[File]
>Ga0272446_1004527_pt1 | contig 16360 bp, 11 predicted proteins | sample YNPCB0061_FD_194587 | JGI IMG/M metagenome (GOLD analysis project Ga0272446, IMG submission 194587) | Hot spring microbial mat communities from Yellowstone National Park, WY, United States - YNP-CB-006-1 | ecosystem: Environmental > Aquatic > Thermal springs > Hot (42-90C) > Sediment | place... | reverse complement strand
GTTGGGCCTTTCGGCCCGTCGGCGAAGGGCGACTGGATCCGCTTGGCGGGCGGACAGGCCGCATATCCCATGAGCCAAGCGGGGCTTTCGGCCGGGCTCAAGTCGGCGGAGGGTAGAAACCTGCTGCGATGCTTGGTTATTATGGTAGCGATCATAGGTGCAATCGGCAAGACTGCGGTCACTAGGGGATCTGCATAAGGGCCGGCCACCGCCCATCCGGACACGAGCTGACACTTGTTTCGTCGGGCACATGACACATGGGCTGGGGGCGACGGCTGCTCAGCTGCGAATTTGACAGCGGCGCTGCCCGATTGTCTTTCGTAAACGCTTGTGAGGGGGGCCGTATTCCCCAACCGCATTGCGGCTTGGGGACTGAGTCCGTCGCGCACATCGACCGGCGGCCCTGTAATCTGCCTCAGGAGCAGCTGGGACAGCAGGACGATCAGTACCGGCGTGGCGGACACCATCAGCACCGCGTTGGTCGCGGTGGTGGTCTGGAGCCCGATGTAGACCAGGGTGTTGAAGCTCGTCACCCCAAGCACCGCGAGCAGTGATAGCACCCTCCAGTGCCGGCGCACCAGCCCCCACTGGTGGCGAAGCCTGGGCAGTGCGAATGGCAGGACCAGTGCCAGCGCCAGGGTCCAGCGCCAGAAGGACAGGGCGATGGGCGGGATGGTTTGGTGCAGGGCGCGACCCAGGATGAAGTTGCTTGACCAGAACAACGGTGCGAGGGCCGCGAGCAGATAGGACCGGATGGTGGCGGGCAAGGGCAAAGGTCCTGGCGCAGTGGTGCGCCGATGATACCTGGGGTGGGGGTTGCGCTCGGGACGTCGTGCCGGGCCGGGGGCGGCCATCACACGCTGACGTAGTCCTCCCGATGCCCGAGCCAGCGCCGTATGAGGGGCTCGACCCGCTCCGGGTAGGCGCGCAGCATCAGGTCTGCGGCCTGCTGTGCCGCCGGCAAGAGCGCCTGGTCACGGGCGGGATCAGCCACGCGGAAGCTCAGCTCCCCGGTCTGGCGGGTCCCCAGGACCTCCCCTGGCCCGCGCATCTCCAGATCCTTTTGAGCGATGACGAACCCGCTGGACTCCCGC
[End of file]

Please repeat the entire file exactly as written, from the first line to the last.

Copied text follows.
>Ga0272446_1004527_pt1 | contig 16360 bp, 11 predicted proteins | sample YNPCB0061_FD_194587 | JGI IMG/M metagenome (GOLD analysis project Ga0272446, IMG submission 194587) | Hot spring microbial mat communities from Yellowstone National Park, WY, United States - YNP-CB-006-1 | ecosystem: Environmental > Aquatic > Thermal springs > Hot (42-90C) > Sediment | place... | reverse complement strand
GTTGGGCCTTTCGGCCCGTCGGCGAAGGGCGACTGGATCCGCTTGGCGGGCGGACAGGCCGCATATCCCATGAGCCAAGCGGGGCTTTCGGCCGGGCTCAAGTCGGCGGAGGGTAGAAACCTGCTGCGATGCTTGGTTATTATGGTAGCGATCATAGGTGCAATCGGCAAGACTGCGGTCACTAGGGGATCTGCATAAGGGCCGGCCACCGCCCATCCGGACACGAGCTGACACTTGTTTCGTCGGGCACATGACACATGGGCTGGGGGCGACGGCTGCTCAGCTGCGAATTTGACAGCGGCGCTGCCCGATTGTCTTTCGTAAACGCTTGTGAGGGGGGCCGTATTCCCCAACCGCATTGCGGCTTGGGGACTGAGTCCGTCGCGCACATCGACCGGCGGCCCTGTAATCTGCCTCAGGAGCAGCTGGGACAGCAGGACGATCAGTACCGGCGTGGCGGACACCATCAGCACCGCGTTGGTCGCGGTGGTGGTCTGGAGCCCGATGTAGACCAGGGTGTTGAAGCTCGTCACCCCAAGCACCGCGAGCAGTGATAGCACCCTCCAGTGCCGGCGCACCAGCCCCCACTGGTGGCGAAGCCTGGGCAGTGCGAATGGCAGGACCAGTGCCAGCGCCAGGGTCCAGCGCCAGAAGGACAGGGCGATGGGCGGGATGGTTTGGTGCAGGGCGCGACCCAGGATGAAGTTGCTTGACCAGAACAACGGTGCGAGGGCCGCGAGCAGATAGGACCGGATGGTGGCGGGCAAGGGCAAAGGTCCTGGCGCAGTGGTGCGCCGATGATACCTGGGGTGGGGGTTGCGCTCGGGACGTCGTGCCGGGCCGGGGGCGGCCATCACACGCTGACGTAGTCCTCCCGATGCCCGAGCCAGCGCCGTATGAGGGGCTCGACCCGCTCCGGGTAGGCGCGCAGCATCAGGTCTGCGGCCTGCTGTGCCGCCGGCAAGAGCGCCTGGTCACGGGCGGGATCAGCCACGCGGAAGCTCAGCTCCCCGGTCTGGCGGGTCCCCAGGACCTCCCCTGGCCCGCGCATCTCCAGATCCTTTTGAGCGATGACGAACCCGCTGGACTCCCGC